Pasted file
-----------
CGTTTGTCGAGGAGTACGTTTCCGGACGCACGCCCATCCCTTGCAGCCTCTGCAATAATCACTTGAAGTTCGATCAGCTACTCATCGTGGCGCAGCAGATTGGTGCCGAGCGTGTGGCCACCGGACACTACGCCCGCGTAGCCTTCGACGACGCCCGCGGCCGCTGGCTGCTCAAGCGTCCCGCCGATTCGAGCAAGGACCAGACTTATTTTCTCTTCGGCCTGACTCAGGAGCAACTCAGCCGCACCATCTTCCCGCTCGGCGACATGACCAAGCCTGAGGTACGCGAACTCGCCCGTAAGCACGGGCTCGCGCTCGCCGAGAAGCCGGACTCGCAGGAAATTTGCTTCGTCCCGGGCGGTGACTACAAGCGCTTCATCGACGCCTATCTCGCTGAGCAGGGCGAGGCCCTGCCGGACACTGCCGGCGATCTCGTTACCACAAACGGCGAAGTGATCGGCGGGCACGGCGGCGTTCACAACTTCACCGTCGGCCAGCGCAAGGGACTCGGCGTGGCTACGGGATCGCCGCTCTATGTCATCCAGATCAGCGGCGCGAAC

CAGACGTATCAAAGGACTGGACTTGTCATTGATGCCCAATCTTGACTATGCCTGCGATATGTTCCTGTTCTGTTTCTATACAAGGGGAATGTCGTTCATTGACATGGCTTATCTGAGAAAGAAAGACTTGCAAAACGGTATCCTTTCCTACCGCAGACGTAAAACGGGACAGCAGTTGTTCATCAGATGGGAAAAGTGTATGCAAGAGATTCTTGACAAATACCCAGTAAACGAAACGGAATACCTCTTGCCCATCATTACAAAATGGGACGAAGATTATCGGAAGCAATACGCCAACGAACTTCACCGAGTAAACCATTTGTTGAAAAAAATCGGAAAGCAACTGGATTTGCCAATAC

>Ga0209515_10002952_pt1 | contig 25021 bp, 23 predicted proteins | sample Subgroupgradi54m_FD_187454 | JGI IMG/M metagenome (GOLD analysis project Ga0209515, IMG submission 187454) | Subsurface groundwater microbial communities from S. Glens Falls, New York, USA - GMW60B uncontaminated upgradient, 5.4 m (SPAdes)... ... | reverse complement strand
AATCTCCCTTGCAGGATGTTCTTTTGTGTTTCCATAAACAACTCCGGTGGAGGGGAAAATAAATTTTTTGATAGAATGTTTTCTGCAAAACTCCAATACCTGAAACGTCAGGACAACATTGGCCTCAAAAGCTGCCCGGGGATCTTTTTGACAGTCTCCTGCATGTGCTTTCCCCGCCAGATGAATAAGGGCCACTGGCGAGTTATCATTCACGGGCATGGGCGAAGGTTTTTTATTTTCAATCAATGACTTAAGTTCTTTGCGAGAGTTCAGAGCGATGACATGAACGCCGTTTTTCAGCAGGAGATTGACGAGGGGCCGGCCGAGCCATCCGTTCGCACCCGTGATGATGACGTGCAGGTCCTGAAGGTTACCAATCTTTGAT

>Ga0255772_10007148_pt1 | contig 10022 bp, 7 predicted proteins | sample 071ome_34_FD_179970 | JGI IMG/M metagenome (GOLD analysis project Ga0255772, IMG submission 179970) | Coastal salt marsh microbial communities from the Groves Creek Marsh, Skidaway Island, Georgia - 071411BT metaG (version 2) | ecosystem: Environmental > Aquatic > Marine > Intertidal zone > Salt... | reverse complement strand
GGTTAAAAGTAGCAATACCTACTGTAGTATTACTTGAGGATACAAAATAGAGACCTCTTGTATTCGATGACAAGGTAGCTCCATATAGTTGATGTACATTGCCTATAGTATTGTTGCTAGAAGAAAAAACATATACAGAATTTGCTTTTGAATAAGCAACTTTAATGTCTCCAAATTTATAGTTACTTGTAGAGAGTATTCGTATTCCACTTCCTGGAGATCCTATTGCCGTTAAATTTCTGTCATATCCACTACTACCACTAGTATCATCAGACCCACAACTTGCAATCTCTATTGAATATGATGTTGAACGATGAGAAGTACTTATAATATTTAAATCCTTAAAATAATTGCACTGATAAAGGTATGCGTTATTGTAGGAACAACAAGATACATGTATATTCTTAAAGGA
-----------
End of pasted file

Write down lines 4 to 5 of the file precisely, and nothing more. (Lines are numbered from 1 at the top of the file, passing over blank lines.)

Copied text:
AATCTCCCTTGCAGGATGTTCTTTTGTGTTTCCATAAACAACTCCGGTGGAGGGGAAAATAAATTTTTTGATAGAATGTTTTCTGCAAAACTCCAATACCTGAAACGTCAGGACAACATTGGCCTCAAAAGCTGCCCGGGGATCTTTTTGACAGTCTCCTGCATGTGCTTTCCCCGCCAGATGAATAAGGGCCACTGGCGAGTTATCATTCACGGGCATGGGCGAAGGTTTTTTATTTTCAATCAATGACTTAAGTTCTTTGCGAGAGTTCAGAGCGATGACATGAACGCCGTTTTTCAGCAGGAGATTGACGAGGGGCCGGCCGAGCCATCCGTTCGCACCCGTGATGATGACGTGCAGGTCCTGAAGGTTACCAATCTTTGAT

>Ga0255772_10007148_pt1 | contig 10022 bp, 7 predicted proteins | sample 071ome_34_FD_179970 | JGI IMG/M metagenome (GOLD analysis project Ga0255772, IMG submission 179970) | Coastal salt marsh microbial communities from the Groves Creek Marsh, Skidaway Island, Georgia - 071411BT metaG (version 2) | ecosystem: Environmental > Aquatic > Marine > Intertidal zone > Salt... | reverse complement strand